u-blox F9 high precision GNSS module
15 Jul 2022
How a group of tech-savvy farmers are using open source technology to reap the fruits of precision farming - and making it available for farmers around the world.
Fuel and fertilizer prices are at all-time highs, and farmers around the world are scrambling to find ways to maintain the profitability of their operations. Large commercial farms are leveraging AI and cutting-edge hardware to plan their operations and automate tasks. Broad networks of sensors to monitor soil quality, drones using computer vision to monitor crop health, and autonomous tractors are all tools that are being utilized to vastly improve efficiency. However, these systems can be prohibitively expensive, and their costs are hard to justify for smaller farms. The vast majority of the world’s 570 million+ farms are smallholdings: farms less than two hectares in size. Many of these farmers don’t have access to capital to invest in new equipment, and heavily rely on older machines and human labor. To help bridge the gap in precision agriculture technology and make it more accessible to more farmers, a community of farmers is contributing to a project called AgOpenGPS to take on some of these challenges using affordable open-source technology.
Driving in a straight line may seem like a simple task, but when you are operating a tractor for hours on end without any guidance equipment, all those minor deviations over each pass add up to increase resource costs. Farmers would traditionally use clay disks at each end of the field to create virtual lines, which they would follow for their first pass. Subsequent passes follow the previous edge, but depending on the type of equipment being used, vision can be limited, and handling can be rough. You really have to rely on your peripheral vision while controlling several other systems simultaneously. Guidance systems similar to your mobile phone’s navigation app have been used to help provide operators with real-time feedback on their position, and the latest systems enable full autonomy with auto-steering. AgOpenGPS seeks to solve this by using GPS, optionally fused with additional sensor data, to automatically steer a tractor. The solution can maintain a pass-to-pass accuracy down to a few centimeters, performing automated turns and intelligently controlling the feed rate of seeds or fertilizer. All without manual intervention of the operator.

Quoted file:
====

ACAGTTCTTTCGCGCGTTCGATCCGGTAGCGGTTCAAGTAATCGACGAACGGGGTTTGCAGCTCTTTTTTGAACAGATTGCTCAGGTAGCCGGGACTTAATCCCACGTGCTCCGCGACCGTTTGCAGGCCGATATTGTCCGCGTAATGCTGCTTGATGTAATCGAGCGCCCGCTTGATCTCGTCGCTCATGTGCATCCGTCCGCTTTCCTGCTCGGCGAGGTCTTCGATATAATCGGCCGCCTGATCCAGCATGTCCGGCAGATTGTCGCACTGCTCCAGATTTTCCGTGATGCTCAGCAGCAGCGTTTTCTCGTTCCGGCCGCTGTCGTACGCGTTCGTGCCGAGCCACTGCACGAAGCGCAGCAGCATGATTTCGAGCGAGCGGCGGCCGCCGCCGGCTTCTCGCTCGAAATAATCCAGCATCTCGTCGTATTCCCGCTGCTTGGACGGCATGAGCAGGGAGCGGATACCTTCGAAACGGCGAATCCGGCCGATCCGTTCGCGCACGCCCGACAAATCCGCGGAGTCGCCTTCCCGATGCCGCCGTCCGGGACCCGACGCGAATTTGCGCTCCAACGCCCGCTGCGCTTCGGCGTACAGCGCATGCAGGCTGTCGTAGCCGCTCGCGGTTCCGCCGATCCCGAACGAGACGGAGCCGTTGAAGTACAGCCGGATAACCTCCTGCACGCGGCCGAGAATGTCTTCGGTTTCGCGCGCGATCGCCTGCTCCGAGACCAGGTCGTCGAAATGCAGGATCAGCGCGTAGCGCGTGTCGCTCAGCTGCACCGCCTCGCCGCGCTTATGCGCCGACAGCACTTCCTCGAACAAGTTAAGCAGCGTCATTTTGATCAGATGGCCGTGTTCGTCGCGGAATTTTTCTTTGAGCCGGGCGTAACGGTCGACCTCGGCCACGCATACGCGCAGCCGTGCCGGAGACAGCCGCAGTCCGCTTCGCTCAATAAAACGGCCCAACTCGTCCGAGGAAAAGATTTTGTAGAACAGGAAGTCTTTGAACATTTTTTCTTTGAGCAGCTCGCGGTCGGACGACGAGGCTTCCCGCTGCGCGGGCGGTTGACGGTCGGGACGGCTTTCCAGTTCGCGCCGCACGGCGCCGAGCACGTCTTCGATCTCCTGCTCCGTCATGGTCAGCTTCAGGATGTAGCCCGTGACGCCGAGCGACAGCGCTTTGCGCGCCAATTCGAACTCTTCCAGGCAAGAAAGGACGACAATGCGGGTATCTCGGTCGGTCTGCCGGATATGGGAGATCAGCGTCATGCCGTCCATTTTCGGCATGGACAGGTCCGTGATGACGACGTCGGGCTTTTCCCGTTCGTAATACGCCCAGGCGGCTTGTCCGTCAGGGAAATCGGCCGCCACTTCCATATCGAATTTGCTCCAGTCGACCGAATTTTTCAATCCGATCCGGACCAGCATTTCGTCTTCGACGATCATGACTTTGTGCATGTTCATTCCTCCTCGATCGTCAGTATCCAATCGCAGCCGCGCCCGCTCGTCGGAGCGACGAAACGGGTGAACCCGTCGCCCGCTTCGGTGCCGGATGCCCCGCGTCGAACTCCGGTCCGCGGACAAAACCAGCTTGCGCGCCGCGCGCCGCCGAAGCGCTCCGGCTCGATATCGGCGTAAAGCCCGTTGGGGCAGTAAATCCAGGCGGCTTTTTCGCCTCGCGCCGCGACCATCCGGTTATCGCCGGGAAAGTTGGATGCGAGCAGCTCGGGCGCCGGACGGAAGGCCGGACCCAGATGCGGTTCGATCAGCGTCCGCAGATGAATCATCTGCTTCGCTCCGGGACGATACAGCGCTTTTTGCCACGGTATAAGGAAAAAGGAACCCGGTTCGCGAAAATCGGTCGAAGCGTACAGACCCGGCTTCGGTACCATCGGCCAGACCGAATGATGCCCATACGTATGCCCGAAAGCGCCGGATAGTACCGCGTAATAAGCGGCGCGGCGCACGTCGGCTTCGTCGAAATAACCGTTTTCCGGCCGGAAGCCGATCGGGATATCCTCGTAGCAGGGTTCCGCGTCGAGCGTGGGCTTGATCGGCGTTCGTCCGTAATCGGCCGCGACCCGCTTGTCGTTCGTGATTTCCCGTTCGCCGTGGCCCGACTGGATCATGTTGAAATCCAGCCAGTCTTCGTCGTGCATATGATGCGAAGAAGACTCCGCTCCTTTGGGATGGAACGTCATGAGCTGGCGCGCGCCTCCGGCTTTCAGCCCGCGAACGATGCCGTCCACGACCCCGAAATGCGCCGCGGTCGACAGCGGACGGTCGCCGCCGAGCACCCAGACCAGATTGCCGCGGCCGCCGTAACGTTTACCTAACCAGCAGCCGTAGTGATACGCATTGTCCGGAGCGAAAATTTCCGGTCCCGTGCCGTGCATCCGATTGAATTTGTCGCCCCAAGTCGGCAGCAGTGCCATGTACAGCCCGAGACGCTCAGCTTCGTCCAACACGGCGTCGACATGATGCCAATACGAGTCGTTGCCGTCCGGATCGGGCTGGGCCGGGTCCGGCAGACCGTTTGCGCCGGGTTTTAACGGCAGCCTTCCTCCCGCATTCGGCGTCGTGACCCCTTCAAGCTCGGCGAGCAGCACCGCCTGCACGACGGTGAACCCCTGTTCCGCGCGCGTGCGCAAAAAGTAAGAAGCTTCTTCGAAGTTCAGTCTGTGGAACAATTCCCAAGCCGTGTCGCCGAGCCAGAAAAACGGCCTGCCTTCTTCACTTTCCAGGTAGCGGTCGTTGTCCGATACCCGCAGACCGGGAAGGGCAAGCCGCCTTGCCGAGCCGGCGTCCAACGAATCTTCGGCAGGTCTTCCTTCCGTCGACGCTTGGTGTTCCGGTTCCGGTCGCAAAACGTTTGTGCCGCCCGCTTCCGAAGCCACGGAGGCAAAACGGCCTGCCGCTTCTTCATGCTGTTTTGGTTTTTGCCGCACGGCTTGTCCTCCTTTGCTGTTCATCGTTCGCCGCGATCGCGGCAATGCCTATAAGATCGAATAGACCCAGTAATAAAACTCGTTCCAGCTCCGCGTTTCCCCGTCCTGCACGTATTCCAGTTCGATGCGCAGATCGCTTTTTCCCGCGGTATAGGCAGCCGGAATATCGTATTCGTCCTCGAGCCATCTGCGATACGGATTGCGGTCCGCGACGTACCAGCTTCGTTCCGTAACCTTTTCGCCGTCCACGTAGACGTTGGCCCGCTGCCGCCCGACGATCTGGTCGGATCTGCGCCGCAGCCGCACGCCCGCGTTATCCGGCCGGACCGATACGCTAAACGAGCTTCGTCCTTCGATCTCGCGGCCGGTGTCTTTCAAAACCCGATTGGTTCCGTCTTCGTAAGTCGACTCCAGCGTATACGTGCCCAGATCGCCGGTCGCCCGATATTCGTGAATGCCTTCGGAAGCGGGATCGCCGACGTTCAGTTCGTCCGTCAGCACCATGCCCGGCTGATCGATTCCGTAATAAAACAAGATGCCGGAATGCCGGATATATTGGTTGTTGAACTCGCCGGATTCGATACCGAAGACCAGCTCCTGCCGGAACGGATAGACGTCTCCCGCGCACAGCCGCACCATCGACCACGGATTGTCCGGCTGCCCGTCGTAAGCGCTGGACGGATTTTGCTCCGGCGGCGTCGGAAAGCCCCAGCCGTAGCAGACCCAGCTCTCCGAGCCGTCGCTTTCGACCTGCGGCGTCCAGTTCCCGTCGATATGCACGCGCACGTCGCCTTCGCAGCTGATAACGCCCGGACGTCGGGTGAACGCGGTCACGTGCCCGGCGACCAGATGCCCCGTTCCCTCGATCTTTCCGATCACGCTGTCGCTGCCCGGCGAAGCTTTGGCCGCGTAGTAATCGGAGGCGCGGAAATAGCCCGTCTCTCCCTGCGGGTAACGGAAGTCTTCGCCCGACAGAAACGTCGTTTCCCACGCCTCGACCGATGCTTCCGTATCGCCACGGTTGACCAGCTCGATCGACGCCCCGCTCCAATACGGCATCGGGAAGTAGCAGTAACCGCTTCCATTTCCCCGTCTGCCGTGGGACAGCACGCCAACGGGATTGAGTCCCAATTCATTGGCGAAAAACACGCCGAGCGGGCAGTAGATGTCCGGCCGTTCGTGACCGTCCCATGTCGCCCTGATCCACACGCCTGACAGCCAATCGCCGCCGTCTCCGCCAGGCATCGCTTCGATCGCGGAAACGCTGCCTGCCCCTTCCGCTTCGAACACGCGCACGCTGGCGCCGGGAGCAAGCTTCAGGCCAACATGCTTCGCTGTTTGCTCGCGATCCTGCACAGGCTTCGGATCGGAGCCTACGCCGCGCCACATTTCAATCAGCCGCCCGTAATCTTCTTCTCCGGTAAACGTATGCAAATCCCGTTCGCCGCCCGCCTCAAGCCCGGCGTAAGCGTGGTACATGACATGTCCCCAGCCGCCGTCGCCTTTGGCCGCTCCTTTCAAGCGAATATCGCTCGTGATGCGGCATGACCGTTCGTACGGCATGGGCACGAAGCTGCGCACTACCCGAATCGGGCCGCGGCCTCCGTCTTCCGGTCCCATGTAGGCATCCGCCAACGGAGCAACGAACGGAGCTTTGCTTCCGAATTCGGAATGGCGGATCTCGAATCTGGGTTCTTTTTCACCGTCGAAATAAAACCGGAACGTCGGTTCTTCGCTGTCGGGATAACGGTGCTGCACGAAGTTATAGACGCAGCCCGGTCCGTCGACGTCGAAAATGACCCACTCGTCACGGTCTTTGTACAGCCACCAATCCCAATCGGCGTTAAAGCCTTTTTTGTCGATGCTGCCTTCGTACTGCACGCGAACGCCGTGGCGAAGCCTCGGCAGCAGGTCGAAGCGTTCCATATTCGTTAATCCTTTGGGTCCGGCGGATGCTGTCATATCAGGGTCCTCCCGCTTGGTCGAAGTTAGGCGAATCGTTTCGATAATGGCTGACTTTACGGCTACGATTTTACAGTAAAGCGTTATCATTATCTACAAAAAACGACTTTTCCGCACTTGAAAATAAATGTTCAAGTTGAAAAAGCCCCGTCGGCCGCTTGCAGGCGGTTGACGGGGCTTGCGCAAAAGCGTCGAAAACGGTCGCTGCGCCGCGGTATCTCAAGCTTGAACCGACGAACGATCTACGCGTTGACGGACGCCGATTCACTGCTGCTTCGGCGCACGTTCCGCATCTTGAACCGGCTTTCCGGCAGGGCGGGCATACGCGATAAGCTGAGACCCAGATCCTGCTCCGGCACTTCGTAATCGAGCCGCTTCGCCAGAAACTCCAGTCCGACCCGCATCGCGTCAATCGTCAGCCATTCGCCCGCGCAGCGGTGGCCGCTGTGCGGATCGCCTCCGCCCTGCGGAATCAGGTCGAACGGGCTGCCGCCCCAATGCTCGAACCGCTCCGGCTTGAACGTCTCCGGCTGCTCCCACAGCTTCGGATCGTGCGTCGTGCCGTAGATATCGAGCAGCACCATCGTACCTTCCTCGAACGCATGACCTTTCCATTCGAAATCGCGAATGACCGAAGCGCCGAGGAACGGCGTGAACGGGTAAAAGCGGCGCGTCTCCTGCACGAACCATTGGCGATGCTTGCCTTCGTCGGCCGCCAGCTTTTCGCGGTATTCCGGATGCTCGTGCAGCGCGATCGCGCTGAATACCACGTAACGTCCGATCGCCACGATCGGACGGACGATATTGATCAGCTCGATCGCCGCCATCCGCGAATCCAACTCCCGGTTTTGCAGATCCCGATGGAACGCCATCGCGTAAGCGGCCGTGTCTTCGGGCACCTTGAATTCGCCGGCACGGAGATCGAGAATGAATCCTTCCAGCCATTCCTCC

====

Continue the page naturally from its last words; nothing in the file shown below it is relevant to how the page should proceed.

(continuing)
AgOpenGPS (AOG) started as an open-source auto steering-solution created by Canadian farmer and software developer, Brian Tischler. Brian was frustrated with the proprietary nature of commercial solutions, so he created his own. AOG delivers a complete auto-steering solution including hardware design files, real-time microcontroller firmware, and software that runs on a PC, which can be used by anyone who can handle a soldering iron and knows some basic programming. The project requires some tinkering based on the type of equipment that is being automated, but AOG community combined has invested thousands of hours into making the platform accessible to the masses. Some farmers have rigged up motors to their steering wheels instead of tapping into the electronic control systems. Others have spent hundreds of hours reverse engineering communication protocols to tap into modern tractors.
Jake, a farmer and machinist, is one of many contributors who uses his free time to work on the AgOpenGPS project. He’s not an electronics engineer by trade, but he taught himself how to design and manufacture printed circuit boards and has been a part of the team that developed an all-in-one AgOpenGPS auto-steering controller. Jake has reaped the benefits of auto-steering systems for years and is committed to providing accessibility of this technology to farmers who can’t afford the expensive commercial systems. Retail auto-steering solutions can cost anywhere from $5,000 to $30,000+ to install, while the cost to build an AOG system starts at about $700. One of the farmers who he helped install auto-steering equipment initially had an annual fertilizer spend of $100,000. In their first year of implementing the system, they saw a 20% reduction in consumption. “Some Farmers running OpenAgGPS have retrofitted tractors that you wouldn’t even find at an auction. I’m talking about farmers in developing countries who are using tractors from the 1960s that are covered in rust, yet they are realizing that with an investment of about $700, they can make that money back in one season.”